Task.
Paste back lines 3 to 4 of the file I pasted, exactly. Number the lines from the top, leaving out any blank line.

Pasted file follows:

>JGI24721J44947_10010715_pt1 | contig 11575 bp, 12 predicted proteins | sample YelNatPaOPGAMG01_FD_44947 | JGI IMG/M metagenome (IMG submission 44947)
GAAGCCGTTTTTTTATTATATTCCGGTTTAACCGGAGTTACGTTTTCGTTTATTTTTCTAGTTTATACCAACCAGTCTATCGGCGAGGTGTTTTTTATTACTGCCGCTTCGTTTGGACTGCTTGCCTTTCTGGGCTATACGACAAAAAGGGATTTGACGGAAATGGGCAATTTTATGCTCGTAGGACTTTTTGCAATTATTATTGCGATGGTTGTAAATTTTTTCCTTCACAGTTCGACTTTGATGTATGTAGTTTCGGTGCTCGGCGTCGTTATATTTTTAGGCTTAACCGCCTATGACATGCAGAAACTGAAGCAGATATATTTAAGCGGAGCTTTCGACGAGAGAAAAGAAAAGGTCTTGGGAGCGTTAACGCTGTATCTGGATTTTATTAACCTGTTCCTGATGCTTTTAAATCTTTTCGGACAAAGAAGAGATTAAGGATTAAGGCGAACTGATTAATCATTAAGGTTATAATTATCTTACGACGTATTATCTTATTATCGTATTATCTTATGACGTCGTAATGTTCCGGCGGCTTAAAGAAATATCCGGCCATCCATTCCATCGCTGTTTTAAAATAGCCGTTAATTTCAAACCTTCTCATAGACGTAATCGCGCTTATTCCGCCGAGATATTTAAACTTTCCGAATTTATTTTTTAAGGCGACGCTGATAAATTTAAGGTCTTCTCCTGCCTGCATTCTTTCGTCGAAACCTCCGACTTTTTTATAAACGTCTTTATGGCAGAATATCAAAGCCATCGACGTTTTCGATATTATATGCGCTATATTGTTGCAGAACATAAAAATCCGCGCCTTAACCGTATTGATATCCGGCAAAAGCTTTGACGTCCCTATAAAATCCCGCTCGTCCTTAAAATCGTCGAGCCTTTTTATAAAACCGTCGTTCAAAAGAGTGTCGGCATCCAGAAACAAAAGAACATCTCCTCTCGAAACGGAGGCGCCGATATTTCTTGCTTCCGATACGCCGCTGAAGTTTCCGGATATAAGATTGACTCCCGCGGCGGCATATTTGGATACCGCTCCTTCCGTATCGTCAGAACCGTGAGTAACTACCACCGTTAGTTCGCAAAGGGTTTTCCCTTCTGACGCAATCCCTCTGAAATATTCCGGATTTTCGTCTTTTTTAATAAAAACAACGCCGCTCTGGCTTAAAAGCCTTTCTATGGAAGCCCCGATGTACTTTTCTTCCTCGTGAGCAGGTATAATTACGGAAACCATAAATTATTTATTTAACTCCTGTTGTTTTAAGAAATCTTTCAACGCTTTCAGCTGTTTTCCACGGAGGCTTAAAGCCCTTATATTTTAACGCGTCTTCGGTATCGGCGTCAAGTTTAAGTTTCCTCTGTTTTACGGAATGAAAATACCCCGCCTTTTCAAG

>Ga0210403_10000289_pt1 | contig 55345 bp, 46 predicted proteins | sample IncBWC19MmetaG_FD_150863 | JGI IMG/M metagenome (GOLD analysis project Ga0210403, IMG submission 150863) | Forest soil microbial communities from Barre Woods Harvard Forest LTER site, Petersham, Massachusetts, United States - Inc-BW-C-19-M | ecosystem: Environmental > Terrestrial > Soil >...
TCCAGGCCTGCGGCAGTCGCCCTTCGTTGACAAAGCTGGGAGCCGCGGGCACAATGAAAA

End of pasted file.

>Ga0210403_10000289_pt1 | contig 55345 bp, 46 predicted proteins | sample IncBWC19MmetaG_FD_150863 | JGI IMG/M metagenome (GOLD analysis project Ga0210403, IMG submission 150863) | Forest soil microbial communities from Barre Woods Harvard Forest LTER site, Petersham, Massachusetts, United States - Inc-BW-C-19-M | ecosystem: Environmental > Terrestrial > Soil >...
TCCAGGCCTGCGGCAGTCGCCCTTCGTTGACAAAGCTGGGAGCCGCGGGCACAATGAAAA